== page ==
by Peter Apo & Bob Nagatani
Reprinted from No Ka Heihei Wa‘a
A paddler should understand the way in which the club is organized and should be able to function within its framework and abide by its rules and regulations. A paddler should take pride in being a club member and must realize that whenever he or she paddles with the club or is even identified as a club member by wearing a club shirt, he or she represents the whole club as well as the sport of canoe racing.
The paddler should respect the authority of the club’s officers and must understand that the efforts of all should be directed towards achieving the club’s goals.
Every paddler must acknowledge that the head coach and the assistant coaches are delegated by the club to lead and direct the activities of all its paddlers. The paddler should take the advice given by the coaches and strive to perform at the level the coaches expect.
The paddler must also dedicate him or herself to attain the level of physical fitness that the coaches require and participate wholeheartedly in any conditioning program that is recommended.
At practice, the paddler should be prepared to give his or her best, both mentally and physically, at all times. Each paddler should come to practice ready to train hard and should arrive at the site early enough to “settle down” and prepare for practice. There should be a willingness and desire to make an initial effort, a second effort, a third effort, and however many efforts it takes to become a member of a crew.
The paddler should be punctual and be able to take criticism and praise in a positive way. He or she should be sensitive to the needs of others and be willing to go more than half the distance to allow for the shortcomings of others.
Additionally, the paddler should not instigate or become party to informal second guessing (gossip) about coaching decisions or techniques that are being taught. There are appropriate times (at crew meetings, for example) when a give‐and‐take session may be held by the club’s coaches. Any influence that disrupts the development of unity or harmony is one that has no place in the attempt to build a successful crew.
When help is needed and asked for by the club’s leaders, there should be no hesitancy on the paddler’s part to offer his or her services. Giving of oneself above and beyond the call of duty has its own rewards. You’ll be asked to help again!
Completion of routine chores and attention to details before they become sources of annoyance to the club’s volunteer staff should be taken care of immediately. The prompt payment of club dues and race fees, the completion of club waivers, the presentation of documents such as birth certificates and transfers, eager participation in fundraising activities, helping with the maintenance of the canoes and the hauling of equipment are all part and parcel of being a good paddler and club member. A paddler must make it easy for the club to function. That is fair enough, for the club is giving the paddler the opportunity to compete in a great sport.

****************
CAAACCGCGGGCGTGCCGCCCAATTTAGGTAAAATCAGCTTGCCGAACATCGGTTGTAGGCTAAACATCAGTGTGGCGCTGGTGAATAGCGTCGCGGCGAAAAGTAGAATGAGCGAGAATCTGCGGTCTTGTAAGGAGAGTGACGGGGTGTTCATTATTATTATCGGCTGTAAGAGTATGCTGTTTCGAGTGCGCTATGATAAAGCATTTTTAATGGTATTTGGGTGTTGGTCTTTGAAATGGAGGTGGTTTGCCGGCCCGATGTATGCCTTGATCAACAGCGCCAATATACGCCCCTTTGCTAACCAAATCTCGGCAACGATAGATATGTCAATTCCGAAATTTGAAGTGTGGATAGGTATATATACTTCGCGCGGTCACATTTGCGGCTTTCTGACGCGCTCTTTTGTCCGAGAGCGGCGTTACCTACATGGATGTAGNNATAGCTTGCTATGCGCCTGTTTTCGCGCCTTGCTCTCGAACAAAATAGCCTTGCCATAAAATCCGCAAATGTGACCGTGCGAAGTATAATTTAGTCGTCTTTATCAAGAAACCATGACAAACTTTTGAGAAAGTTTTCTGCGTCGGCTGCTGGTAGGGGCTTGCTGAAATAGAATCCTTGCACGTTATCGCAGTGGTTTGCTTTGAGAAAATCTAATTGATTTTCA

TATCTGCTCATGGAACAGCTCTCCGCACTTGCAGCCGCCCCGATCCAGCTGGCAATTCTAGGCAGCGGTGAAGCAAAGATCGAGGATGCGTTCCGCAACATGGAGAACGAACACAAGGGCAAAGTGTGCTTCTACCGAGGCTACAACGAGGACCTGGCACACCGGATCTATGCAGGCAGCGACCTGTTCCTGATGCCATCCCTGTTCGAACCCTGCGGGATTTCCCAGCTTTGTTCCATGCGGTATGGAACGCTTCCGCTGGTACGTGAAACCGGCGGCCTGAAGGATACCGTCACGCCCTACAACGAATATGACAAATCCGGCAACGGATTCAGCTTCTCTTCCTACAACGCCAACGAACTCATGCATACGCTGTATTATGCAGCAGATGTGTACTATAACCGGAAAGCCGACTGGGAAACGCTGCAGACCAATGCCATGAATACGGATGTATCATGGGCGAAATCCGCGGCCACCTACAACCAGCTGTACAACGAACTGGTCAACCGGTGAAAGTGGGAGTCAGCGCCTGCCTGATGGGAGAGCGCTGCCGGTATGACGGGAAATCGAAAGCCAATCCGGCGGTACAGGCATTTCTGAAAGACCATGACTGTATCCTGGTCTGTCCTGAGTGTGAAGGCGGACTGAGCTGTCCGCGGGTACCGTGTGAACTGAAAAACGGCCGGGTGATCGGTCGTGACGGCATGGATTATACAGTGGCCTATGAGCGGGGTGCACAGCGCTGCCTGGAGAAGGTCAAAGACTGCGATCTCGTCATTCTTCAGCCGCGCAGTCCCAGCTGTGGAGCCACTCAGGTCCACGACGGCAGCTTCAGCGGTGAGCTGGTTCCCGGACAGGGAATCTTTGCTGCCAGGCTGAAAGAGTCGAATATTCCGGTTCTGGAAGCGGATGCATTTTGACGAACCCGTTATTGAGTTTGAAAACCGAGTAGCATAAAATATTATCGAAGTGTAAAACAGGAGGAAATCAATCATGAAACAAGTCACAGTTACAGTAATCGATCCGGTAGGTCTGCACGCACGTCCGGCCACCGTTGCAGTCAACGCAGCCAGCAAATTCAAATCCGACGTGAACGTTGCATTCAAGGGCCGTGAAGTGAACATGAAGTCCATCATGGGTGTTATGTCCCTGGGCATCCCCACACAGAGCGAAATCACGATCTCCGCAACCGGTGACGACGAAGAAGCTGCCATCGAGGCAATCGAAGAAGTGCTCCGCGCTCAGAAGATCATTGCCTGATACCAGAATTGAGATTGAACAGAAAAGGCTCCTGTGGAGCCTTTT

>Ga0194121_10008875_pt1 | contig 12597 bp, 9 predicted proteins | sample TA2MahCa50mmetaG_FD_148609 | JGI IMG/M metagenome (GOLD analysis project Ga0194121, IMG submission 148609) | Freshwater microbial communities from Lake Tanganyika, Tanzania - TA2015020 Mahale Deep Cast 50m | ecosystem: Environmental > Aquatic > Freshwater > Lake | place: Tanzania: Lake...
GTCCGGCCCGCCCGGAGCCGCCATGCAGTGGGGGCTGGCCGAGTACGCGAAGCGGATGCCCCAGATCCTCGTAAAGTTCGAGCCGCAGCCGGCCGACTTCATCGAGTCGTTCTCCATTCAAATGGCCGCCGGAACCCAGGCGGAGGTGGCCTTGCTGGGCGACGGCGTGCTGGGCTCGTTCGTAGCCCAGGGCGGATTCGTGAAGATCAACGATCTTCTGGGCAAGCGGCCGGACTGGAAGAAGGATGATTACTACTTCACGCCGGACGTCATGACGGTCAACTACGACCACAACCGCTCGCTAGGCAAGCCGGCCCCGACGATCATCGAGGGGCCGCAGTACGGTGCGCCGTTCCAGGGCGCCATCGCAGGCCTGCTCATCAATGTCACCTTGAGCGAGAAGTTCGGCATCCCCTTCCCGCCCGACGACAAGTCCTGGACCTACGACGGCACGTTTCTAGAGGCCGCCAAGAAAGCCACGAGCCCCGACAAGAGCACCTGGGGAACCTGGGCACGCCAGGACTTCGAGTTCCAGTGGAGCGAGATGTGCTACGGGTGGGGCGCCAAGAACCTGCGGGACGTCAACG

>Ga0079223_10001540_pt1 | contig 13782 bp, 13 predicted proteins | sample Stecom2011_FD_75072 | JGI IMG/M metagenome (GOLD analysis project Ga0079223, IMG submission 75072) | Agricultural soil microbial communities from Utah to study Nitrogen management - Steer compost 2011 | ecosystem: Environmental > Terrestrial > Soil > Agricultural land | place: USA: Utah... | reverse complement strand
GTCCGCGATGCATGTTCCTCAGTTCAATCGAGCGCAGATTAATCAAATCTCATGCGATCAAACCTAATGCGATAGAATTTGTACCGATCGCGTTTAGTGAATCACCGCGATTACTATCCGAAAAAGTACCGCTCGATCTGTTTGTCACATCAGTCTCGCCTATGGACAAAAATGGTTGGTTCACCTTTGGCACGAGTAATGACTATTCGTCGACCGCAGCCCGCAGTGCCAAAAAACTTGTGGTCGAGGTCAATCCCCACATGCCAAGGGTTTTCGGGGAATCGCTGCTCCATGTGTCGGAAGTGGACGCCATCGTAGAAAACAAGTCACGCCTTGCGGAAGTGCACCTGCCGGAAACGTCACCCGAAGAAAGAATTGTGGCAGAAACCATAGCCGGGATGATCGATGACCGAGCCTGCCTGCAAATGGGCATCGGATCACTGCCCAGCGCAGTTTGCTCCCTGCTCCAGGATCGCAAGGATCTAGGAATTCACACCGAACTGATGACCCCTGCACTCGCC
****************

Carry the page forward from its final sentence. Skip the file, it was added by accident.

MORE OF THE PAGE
Every paddler must realize that a club’s participation in a regatta or long distance race is a highlight of a series of acts requiring a good deal of work from many people who are not necessarily a visible part of a club’s day‐to‐day activities. From time to time, a paddler should acknowledge the contributions of non‐paddling members who are also a part of the club and who enjoy participating in the club’s activities as non‐paddlers and whose efforts are also needed to help the club run efficiently.
Above all, a paddler must remember that Hawaiian outrigger canoe racing is a team sport and that the success of a crew is not solely determined by the contributions of any one individual. There is no position in the crew (stroker, steersman, etc.) that is more important than any other.
A good case can be made that being an alternate on a crew is just as important as being a member of the starting six. An alternate, for example, ensures that the crew will race even if one of the starters becomes ill or cannot paddle for any other reason.
An experienced paddler knows and appreciates the fact that canoe racing is a great team sport. When a crew (alternates included) begins to realize that it wants to become a team and proceeds to dedicate its efforts toward that end, the most significant ingredient necessary to build a solid crew has surfaced. Any successful coach knows that helping a group of individual paddlers develop a team feeling is the greatest challenge and duty of both coach and paddlers. After that has been accomplished, assembling the remaining elements necessary to become a consistent winner is a relatively easy task. To become an effective member of a team is the greatest duty a paddler can perform for his or her crew and canoe club.
@ Peter Apo & Bob Nagatani